So onto yesterday and the day after a blow always produces something, or so I'm told. For me it was creeping desperation to get in the mix as a colleague would phrase it. I set 5 alarms between 5 and 6am and it only took two to get me out of bed. Rain was forecast for midday and I was hoping for a leaden sky to help with viewing. I found myself driving east into the sun at 05:45 and cursed. Fortunately when I got down to the seawatching ledge below the foghorn a bank of cloud covered the horizon and more or less remained in situ throughout. It was 8 degrees C and pretty chilly but out of the wind on the ledge it was ok. I was beaten to the punch by Lee Johnson who had been going since 6am. He was still counting the shearwaters on his fingers and thumbs when I got there but had run out quickly. I cracked open the notebook and Manx Shearwaters were passing in numbers with Sooty Shearwaters liberally spread amongst them. We were joined a few minutes later by Craig Thomas and got down to an extremely productive morning.

Common Terns were moving en masse (although not in Spurn roost numbers). Soon after we started a lone Whimbrel whinnied overhead as it sallied north. A hulking skua lumbered north at mid-distance showing itself to be an intermediate morph Pomarine Skua at 06:40. It was an adult bird that had dropped its spoons. The odd Puffin was still to be seen moving offshore. Almost everything was moving north in reaction to the previous days blow displacing them into the North Sea. A group of Manxies seemed to hold a darker individual but it evaporated before the ID was clinched. At 06:55 a waif of a skua floated north, initially well off but coming in to mid-distance. It was partnered by an obvious Arctic Skua and as that powered away, the difference in build and flight-style revealed a smashing Long-tailed Skua. This was my first for Flamborough after having a couple in Northumberland, 4 off Spurn whilst working and a couple at Barmston. Lee had a Bonxie flying each way prior to my arrival and this made it that rare occurrence of a 4 skua day, all before 7am. Small numbers of Bonxies continued to run throughout with a southerly passage dominating in the first couple of hours before this reversed in the latter couple.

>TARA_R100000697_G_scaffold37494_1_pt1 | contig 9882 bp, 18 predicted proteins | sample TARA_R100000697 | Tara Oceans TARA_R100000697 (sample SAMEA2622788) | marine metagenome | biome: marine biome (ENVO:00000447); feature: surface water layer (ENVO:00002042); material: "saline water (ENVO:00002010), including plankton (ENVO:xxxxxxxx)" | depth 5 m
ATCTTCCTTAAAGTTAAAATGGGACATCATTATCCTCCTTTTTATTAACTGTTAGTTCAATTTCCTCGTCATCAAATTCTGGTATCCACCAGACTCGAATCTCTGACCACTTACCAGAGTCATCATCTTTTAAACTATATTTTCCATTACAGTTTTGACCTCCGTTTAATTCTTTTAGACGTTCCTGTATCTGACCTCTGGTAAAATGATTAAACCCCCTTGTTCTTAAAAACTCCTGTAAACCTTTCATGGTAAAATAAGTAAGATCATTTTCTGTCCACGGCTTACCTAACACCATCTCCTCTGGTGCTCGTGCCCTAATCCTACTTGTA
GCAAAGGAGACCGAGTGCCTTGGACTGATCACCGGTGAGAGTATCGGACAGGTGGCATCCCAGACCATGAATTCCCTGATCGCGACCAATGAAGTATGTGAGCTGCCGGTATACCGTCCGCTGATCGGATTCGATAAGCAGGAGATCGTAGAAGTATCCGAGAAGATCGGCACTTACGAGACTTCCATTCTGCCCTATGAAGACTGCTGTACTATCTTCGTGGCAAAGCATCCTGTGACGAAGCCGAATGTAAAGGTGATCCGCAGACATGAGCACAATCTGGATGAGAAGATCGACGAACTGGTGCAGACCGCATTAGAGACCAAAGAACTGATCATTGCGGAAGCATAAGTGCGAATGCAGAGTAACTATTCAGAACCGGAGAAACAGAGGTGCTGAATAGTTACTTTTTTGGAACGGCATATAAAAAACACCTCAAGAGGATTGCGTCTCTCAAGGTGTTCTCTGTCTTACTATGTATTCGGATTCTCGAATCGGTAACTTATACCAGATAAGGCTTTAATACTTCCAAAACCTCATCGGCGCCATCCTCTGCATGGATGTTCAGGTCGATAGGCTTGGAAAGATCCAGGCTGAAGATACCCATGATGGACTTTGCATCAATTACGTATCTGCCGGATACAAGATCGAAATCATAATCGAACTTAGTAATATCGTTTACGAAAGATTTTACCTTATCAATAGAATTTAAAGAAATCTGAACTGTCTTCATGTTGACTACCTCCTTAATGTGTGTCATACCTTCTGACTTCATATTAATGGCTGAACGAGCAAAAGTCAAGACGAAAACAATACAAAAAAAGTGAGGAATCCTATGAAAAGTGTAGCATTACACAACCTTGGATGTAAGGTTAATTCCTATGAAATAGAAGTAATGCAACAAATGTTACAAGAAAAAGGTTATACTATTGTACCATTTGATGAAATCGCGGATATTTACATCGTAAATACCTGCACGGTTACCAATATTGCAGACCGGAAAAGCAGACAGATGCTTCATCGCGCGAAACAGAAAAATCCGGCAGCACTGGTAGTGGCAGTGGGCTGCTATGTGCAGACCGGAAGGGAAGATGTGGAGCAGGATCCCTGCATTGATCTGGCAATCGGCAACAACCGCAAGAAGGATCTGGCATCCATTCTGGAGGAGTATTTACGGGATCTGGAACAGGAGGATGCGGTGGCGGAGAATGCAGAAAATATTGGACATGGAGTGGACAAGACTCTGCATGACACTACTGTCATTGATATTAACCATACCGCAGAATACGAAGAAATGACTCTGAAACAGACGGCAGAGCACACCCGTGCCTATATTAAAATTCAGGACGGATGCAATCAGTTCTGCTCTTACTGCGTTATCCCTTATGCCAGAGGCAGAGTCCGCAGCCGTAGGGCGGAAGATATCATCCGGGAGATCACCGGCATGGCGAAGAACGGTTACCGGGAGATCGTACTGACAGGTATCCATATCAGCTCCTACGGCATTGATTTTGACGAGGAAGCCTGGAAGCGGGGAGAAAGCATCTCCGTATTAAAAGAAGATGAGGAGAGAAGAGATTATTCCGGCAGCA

A small, dumpy wader flew south and was watched by Lee and Craig before seemingly ditching midway out. Neither was completely happy with what had been seen and what was probably a phalarope was let go. Me? I was busy scratching down the numbers and never saw a thing... A second Pom went north at 07:30, this time a light-morph adult with full-spoons one of the more majestic seabirds in my humble opinion. By this time Sandwich Terns had started to move and the Manxie/Sooty passage had quietened down a little. Two Black Terns fed off the head for 5 minutes at 07:47 before drifting north-east and out of view. Craig briefly had a Minke Whale surface and perhaps an hour or so later I had presumably the same animal briefly. A beautiful juvenile Common Gull initially passed south before returning to loiter with the gull flock beneath the cliffs.As the watch progressed a trio of Balearic Shearwaters headed north amongst a pulse of Manxies with individuals at 08:51, 09:17 and 09:56. All were at mid to close range and gave great viewing opportunities.